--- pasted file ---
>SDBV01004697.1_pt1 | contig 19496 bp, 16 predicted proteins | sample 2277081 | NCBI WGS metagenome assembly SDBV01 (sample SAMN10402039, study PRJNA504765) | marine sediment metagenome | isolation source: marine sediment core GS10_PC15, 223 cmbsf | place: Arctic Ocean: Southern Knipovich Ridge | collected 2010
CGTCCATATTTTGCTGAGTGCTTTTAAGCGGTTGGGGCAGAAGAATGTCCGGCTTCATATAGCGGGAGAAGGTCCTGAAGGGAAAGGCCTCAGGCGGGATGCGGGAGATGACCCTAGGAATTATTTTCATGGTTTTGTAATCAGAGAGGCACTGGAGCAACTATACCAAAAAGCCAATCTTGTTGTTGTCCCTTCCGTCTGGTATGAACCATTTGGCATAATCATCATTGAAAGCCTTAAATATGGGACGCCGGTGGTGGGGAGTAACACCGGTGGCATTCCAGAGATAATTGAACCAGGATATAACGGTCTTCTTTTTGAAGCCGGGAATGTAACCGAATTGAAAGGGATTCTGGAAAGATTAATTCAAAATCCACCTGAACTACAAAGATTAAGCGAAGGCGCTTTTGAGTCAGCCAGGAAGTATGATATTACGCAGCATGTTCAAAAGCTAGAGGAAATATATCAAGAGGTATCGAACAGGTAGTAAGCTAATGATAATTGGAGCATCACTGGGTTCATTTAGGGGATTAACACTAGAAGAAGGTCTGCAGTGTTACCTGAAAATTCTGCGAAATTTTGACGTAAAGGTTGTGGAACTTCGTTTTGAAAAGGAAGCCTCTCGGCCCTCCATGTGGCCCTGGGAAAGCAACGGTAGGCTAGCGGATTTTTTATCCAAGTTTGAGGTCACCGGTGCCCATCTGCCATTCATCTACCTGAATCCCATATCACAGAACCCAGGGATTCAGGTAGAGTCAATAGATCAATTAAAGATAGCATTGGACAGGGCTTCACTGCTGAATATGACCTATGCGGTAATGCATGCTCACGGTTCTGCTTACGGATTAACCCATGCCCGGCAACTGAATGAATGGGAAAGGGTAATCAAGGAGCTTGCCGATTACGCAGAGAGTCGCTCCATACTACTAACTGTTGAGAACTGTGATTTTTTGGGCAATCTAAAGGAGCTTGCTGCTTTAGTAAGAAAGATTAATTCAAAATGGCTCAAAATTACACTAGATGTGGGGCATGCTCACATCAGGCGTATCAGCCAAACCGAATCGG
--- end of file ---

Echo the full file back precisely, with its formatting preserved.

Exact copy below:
>SDBV01004697.1_pt1 | contig 19496 bp, 16 predicted proteins | sample 2277081 | NCBI WGS metagenome assembly SDBV01 (sample SAMN10402039, study PRJNA504765) | marine sediment metagenome | isolation source: marine sediment core GS10_PC15, 223 cmbsf | place: Arctic Ocean: Southern Knipovich Ridge | collected 2010
CGTCCATATTTTGCTGAGTGCTTTTAAGCGGTTGGGGCAGAAGAATGTCCGGCTTCATATAGCGGGAGAAGGTCCTGAAGGGAAAGGCCTCAGGCGGGATGCGGGAGATGACCCTAGGAATTATTTTCATGGTTTTGTAATCAGAGAGGCACTGGAGCAACTATACCAAAAAGCCAATCTTGTTGTTGTCCCTTCCGTCTGGTATGAACCATTTGGCATAATCATCATTGAAAGCCTTAAATATGGGACGCCGGTGGTGGGGAGTAACACCGGTGGCATTCCAGAGATAATTGAACCAGGATATAACGGTCTTCTTTTTGAAGCCGGGAATGTAACCGAATTGAAAGGGATTCTGGAAAGATTAATTCAAAATCCACCTGAACTACAAAGATTAAGCGAAGGCGCTTTTGAGTCAGCCAGGAAGTATGATATTACGCAGCATGTTCAAAAGCTAGAGGAAATATATCAAGAGGTATCGAACAGGTAGTAAGCTAATGATAATTGGAGCATCACTGGGTTCATTTAGGGGATTAACACTAGAAGAAGGTCTGCAGTGTTACCTGAAAATTCTGCGAAATTTTGACGTAAAGGTTGTGGAACTTCGTTTTGAAAAGGAAGCCTCTCGGCCCTCCATGTGGCCCTGGGAAAGCAACGGTAGGCTAGCGGATTTTTTATCCAAGTTTGAGGTCACCGGTGCCCATCTGCCATTCATCTACCTGAATCCCATATCACAGAACCCAGGGATTCAGGTAGAGTCAATAGATCAATTAAAGATAGCATTGGACAGGGCTTCACTGCTGAATATGACCTATGCGGTAATGCATGCTCACGGTTCTGCTTACGGATTAACCCATGCCCGGCAACTGAATGAATGGGAAAGGGTAATCAAGGAGCTTGCCGATTACGCAGAGAGTCGCTCCATACTACTAACTGTTGAGAACTGTGATTTTTTGGGCAATCTAAAGGAGCTTGCTGCTTTAGTAAGAAAGATTAATTCAAAATGGCTCAAAATTACACTAGATGTGGGGCATGCTCACATCAGGCGTATCAGCCAAACCGAATCGG